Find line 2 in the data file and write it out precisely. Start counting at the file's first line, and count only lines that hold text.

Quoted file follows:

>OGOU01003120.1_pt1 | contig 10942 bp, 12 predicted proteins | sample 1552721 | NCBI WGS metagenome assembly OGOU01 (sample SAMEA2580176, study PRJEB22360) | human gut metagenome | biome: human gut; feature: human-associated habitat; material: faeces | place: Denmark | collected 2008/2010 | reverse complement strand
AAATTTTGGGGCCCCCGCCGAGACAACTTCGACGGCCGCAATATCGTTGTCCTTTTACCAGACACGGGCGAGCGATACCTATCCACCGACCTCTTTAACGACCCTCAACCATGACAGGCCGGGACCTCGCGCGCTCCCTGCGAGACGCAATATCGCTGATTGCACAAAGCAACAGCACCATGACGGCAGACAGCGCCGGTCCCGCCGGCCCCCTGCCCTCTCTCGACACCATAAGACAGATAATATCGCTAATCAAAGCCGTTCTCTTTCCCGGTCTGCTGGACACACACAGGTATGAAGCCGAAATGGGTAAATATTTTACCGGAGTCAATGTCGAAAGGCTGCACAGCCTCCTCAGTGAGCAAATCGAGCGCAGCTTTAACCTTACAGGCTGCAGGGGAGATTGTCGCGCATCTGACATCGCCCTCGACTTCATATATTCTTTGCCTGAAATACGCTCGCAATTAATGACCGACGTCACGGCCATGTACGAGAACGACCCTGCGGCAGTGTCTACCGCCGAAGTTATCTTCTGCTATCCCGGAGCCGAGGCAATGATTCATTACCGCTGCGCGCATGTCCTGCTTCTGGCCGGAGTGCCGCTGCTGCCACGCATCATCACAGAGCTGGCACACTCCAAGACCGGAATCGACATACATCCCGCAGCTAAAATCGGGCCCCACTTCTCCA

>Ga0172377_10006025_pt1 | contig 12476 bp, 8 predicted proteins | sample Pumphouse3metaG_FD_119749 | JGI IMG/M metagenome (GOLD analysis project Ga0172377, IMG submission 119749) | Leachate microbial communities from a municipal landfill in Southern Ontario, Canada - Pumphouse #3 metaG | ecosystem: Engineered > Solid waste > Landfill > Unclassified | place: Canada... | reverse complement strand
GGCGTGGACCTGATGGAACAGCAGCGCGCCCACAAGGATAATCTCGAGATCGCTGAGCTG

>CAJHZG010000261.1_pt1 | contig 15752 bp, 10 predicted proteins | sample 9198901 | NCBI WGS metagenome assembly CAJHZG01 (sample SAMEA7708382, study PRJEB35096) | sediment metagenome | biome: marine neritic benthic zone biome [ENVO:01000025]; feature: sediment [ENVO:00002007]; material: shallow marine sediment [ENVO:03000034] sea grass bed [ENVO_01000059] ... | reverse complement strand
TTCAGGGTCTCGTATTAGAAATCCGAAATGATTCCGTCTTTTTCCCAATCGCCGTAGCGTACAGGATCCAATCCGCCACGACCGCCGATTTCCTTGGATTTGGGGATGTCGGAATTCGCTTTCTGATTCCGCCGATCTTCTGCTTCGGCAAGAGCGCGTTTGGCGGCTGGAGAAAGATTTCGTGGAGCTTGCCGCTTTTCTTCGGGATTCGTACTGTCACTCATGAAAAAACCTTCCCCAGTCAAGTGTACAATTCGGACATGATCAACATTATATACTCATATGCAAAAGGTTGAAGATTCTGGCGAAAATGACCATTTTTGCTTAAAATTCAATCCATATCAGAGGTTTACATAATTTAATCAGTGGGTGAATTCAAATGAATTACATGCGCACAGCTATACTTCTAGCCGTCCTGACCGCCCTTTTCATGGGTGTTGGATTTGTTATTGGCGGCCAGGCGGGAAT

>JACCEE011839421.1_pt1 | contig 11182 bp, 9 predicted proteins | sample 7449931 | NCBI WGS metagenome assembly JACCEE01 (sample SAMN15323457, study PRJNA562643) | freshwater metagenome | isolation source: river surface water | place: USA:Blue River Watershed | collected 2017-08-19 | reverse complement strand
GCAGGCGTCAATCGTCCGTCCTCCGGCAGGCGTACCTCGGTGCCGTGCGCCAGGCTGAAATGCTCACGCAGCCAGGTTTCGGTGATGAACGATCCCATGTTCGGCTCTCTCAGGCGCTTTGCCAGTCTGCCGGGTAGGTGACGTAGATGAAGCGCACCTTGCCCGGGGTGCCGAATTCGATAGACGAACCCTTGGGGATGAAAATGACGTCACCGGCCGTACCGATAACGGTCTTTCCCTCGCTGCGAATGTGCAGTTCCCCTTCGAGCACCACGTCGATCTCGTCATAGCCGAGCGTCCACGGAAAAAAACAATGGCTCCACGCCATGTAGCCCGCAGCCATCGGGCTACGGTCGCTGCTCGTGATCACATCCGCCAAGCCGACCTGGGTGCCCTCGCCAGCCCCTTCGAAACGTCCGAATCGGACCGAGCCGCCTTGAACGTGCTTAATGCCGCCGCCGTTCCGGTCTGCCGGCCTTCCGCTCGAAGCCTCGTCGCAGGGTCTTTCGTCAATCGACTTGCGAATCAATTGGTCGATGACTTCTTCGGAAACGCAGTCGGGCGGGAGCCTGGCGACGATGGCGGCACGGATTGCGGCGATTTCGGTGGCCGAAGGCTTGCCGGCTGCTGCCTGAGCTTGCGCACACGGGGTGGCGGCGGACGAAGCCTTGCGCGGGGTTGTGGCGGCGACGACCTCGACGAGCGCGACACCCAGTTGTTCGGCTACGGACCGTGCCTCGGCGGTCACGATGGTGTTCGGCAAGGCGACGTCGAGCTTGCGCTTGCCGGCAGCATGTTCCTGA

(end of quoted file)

AAATTTTGGGGCCCCCGCCGAGACAACTTCGACGGCCGCAATATCGTTGTCCTTTTACCAGACACGGGCGAGCGATACCTATCCACCGACCTCTTTAACGACCCTCAACCATGACAGGCCGGGACCTCGCGCGCTCCCTGCGAGACGCAATATCGCTGATTGCACAAAGCAACAGCACCATGACGGCAGACAGCGCCGGTCCCGCCGGCCCCCTGCCCTCTCTCGACACCATAAGACAGATAATATCGCTAATCAAAGCCGTTCTCTTTCCCGGTCTGCTGGACACACACAGGTATGAAGCCGAAATGGGTAAATATTTTACCGGAGTCAATGTCGAAAGGCTGCACAGCCTCCTCAGTGAGCAAATCGAGCGCAGCTTTAACCTTACAGGCTGCAGGGGAGATTGTCGCGCATCTGACATCGCCCTCGACTTCATATATTCTTTGCCTGAAATACGCTCGCAATTAATGACCGACGTCACGGCCATGTACGAGAACGACCCTGCGGCAGTGTCTACCGCCGAAGTTATCTTCTGCTATCCCGGAGCCGAGGCAATGATTCATTACCGCTGCGCGCATGTCCTGCTTCTGGCCGGAGTGCCGCTGCTGCCACGCATCATCACAGAGCTGGCACACTCCAAGACCGGAATCGACATACATCCCGCAGCTAAAATCGGGCCCCACTTCTCCA